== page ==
Back on the Saanich Peninsula last week for the annual Crystal Awards, Green Party leader and MP Elizabeth May recounted the details of being locked down during the shooting incident at the Centre block of the Parliament Buildings in Ottawa. She told a crowd at the Butchart Gardens on Oct. 23 she thinks that security measures will change in this country as a result.
On Oct. 22, a gunman shot and killed a reservist soldier standing guard at the War Memorial, before proceeding to enter the Parliament, just meters from where Conservative and New Democrat meetings were being held.
The man was killed by Sergeant-at-Arms Kevin Vickers and an RCMP officer, according to media reports of the incident.
“It was a surreal experience,” said May, who added she had passed through the Centre Block about 20 minutes before the shooter entered the building.
“I was there at around 6:55 a.m. and left at around 9:15 a.m.,” she explained, adding she went to a meeting at her own office in the Confederation Block.
Her small office, she continued, had eight people in it at the time and they had to remain inside as offices were told to barricade themselves in.
They would eventually get out of lockdown once the danger had passed. Work resumed the next morning, she said.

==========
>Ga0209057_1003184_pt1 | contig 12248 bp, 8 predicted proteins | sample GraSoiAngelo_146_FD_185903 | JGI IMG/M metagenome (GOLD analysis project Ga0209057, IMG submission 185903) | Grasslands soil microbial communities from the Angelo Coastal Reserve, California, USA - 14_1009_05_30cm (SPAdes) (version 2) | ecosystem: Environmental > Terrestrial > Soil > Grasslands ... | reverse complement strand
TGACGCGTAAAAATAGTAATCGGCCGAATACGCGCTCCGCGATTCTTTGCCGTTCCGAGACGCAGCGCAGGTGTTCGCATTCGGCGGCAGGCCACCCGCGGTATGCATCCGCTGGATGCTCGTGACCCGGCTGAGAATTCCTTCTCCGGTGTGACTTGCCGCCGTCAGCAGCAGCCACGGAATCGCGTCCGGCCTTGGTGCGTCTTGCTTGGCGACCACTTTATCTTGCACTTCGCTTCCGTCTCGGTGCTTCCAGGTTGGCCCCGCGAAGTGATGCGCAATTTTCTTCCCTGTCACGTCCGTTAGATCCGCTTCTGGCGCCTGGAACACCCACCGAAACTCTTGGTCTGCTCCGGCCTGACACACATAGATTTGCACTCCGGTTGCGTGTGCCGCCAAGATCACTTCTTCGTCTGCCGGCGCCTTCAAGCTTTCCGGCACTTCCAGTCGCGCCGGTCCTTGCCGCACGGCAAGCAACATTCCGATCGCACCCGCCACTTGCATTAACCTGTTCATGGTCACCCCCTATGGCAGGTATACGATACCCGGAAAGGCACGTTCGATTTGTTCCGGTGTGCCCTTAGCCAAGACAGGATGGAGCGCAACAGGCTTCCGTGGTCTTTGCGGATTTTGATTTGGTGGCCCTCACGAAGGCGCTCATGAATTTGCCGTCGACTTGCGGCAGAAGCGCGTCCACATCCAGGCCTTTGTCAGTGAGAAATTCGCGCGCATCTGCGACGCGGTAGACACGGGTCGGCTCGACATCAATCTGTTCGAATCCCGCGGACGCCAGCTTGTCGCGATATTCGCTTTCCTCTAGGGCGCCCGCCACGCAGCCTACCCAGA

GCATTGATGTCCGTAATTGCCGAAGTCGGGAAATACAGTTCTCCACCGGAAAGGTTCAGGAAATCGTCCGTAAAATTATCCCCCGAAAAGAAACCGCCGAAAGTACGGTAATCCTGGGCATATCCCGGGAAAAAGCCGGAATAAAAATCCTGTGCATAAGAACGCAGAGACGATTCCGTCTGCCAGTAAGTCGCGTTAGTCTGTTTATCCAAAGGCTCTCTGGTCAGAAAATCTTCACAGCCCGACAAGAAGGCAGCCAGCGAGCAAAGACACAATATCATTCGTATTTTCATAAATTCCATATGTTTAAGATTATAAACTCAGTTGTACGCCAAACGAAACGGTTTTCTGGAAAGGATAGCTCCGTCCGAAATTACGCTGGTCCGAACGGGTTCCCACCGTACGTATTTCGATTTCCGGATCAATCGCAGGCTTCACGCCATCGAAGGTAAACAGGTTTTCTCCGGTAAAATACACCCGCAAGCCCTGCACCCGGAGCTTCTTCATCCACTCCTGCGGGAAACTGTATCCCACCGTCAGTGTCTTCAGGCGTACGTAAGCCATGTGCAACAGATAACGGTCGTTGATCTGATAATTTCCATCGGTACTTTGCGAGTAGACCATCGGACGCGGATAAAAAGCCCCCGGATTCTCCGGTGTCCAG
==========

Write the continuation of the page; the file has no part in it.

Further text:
“It was an overwhelmingly emotional experience,” May said of the tribute the following morning to Vickers in the House.
As the story unfolds about the shooter and his crime, May said she is waiting for all of the facts before labelling it as anything other than a crime. She does, however, think that it will relate in some way to mental health issues.
“We will have to see in the coming days what narrative comes up,” she said. “We have to wait for the facts on both of the events involving our soldiers.”
The previous week, Warrant Officer Patrice Vincent, 53, was killed after a car struck him. The driver, according to media reports, is being linked to terrorist ideology.
While May said she doesn’t think the Ottawa gunman was anything other than a disturbed individual, she admitted she could be wrong.
“This didn’t seem like a person with a mission,” she said.
May said she hopes the cooperation and caring within Parliament in the wake of the attack continues, but admitted she doesn’t have high hopes.
“Security measures will change,” she continued. “We had good security already and, thank God, they were there.”
May could not say to what extent the incident would change Canada’s security policies or the public’s access to their government.
— with files from Daniel Palmer